tendency represented by Rühle was opposed vigorously by Gorter, who wrote that
‘the factory organisation is not sufficient for the great majority of the
proletariat to become conscious, for it to achieve freedom and victory’.
The class situation of workers in individual factories might prevent them
from having a sufficiently broad over-view of the entire political situation. It
was therefore vital for the most advanced and lucid revolutionary workers to
form themselves into a separate communist political party, to act as ‘the one
clear and unflinching compass towards communism’ and to ‘show the masses the way
in all situations, not only in words,
Pannekoek seems to have vacillated between these two positions without ever settling on one or the other. This is perhaps not surprising given the great length of his period of involvement in revolutionary politics, and the changing objective circumstances in which he put forward his ideas. In 1920 Pannekoek supported a conception of the role of the party similar to Gorter’s:
The function of a revolutionary party lies in propagating clear understanding in advance, so that throughout the masses there will be elements who know what must be done and who are capable of judging the situations for themselves. And in the course of the revolution the party has to raise the programme, slogans and directives which the spontaneously acting masses recognise as correct because they find that they express their own aims in their most adequate form and hence achieve greater clarity of purpose; it is thus that the party comes to lead the struggle.
In the 1930s, however, Pannekoek swung in the opposite direction, echoing Rühle’s equation of all political parties with parties like the SPD: ‘The very expression “revolutionary party” is a contradiction in terms.’ At this stage Pannekoek defined parties as organisations which sought power for themselves; they were therefore incompatible with working-class self-emancipation. Revolutionaries with similar ideas might come together to discuss and propagandise, and to ‘enlighten’ the workers through open debate with other groups, but these could not be called ‘parties’ in the ‘old’ sense of power-seeking organisations.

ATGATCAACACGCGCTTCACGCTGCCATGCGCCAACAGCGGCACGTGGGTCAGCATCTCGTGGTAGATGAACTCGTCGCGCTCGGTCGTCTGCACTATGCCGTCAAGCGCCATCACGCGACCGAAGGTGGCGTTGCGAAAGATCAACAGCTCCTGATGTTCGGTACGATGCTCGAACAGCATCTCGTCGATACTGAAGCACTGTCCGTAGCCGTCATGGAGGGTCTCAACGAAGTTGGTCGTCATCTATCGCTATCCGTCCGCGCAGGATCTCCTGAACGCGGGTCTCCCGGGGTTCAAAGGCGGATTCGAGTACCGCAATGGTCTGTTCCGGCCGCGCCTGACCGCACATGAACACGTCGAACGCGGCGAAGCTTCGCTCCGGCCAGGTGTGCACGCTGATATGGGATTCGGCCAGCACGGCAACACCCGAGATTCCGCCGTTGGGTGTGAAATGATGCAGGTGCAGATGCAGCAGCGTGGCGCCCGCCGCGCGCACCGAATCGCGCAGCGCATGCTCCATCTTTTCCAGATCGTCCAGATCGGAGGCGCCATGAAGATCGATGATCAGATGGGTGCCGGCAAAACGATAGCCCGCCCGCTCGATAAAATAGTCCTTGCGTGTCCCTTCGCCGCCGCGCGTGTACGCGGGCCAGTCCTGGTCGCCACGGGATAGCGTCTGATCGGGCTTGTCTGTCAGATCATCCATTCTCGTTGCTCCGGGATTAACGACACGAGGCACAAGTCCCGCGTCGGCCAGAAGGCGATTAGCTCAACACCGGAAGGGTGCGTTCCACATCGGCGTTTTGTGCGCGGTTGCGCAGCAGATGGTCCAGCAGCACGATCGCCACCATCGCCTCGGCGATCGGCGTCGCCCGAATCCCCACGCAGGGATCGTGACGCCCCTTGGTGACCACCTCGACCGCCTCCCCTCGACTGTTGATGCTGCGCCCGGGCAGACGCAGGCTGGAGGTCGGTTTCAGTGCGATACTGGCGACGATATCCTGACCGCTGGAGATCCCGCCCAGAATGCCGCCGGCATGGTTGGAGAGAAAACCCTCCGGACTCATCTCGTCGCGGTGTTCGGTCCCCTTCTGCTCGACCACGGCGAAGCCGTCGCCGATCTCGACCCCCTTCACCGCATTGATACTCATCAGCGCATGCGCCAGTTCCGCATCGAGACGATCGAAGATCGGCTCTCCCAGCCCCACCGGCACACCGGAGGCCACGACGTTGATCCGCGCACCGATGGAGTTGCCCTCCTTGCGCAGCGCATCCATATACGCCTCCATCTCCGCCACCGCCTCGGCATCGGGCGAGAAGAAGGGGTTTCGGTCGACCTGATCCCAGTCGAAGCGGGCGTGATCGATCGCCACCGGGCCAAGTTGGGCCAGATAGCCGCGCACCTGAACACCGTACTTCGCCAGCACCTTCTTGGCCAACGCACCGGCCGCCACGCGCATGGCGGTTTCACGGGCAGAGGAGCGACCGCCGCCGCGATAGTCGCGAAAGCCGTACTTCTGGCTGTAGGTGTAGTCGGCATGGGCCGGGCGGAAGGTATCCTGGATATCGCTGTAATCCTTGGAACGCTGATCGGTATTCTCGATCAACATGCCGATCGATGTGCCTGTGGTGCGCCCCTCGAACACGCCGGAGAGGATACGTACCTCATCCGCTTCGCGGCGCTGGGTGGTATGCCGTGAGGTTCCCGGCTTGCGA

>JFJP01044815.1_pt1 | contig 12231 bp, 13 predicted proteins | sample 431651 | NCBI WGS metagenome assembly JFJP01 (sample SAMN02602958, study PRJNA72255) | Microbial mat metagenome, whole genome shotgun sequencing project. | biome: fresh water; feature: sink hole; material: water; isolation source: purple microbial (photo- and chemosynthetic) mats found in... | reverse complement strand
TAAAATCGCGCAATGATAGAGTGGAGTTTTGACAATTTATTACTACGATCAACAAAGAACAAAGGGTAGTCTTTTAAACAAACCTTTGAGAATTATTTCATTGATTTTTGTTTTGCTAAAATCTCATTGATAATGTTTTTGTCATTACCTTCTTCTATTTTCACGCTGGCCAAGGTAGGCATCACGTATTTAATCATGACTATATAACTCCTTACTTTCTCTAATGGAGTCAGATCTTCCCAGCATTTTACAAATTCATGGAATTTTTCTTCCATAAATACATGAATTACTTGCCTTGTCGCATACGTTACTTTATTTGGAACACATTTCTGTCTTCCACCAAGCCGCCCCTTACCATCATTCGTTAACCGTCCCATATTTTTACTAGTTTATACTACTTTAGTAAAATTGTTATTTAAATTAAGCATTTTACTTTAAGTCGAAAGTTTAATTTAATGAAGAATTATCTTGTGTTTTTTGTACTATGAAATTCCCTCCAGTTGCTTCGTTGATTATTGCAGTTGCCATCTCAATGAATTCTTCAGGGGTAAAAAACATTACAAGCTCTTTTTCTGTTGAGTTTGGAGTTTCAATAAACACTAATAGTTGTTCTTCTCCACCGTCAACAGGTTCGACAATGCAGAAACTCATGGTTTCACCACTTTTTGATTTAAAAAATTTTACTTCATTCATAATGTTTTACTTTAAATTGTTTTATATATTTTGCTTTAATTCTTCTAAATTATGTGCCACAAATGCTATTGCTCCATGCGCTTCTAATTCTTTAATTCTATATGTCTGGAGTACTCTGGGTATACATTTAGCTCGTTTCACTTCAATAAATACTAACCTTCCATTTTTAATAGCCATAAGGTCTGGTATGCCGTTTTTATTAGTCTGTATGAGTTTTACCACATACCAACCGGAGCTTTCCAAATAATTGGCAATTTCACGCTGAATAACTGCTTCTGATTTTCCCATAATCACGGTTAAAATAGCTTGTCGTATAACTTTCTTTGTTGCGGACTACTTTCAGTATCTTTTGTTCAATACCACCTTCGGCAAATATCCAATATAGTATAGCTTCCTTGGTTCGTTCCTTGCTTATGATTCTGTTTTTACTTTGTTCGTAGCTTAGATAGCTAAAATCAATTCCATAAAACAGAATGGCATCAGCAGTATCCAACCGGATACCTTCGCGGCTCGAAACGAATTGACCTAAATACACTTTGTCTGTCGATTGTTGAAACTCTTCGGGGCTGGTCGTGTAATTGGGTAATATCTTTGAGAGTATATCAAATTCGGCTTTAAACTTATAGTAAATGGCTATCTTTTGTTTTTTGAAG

Later still, in 1947, Pannekoek seemed to return to his original position, assigning the same functions to organised groups as he did in the 1930s, but upgrading their importance in relation to the actions of the working class as a whole:
The workers’ councils are the organs for practical action and fight of the working class; to the parties falls the task of the building up of its spiritual power. Their work forms an indispensable part in the self-liberation of the working class.
Council communists have therefore put forward a number of different views on the party issue, ranging from Rühle’s rejection of all parties as inherently ‘bourgeois’ to Gorter’s emphasis on the party’s vital role as ‘the brain of the proletariat, its eye, its steersman’. In general, however, the council communists’ chief focus on the workers’ own councils has assigned the political party to a less central role. The councils are neither created nor controlled by any party. They are the spontaneous and independent creation of the working class in which all workers participate on equal terms.
If this emphasis on working-class autonomy and spontaneity is taken to an absurd extreme, however, it can lead to two dangers: first, the denial of all necessity or reason for any political organisation distinct from the majority of the working class, and, second, the fetishisation of any organisational form created spontaneously and autonomously by the working class. In combination, these dangers amount to what has become known as ‘councillism’, i.e. an empty, formalistic emphasis on workers’ councils which completely neglects the communist content of the council communist equation.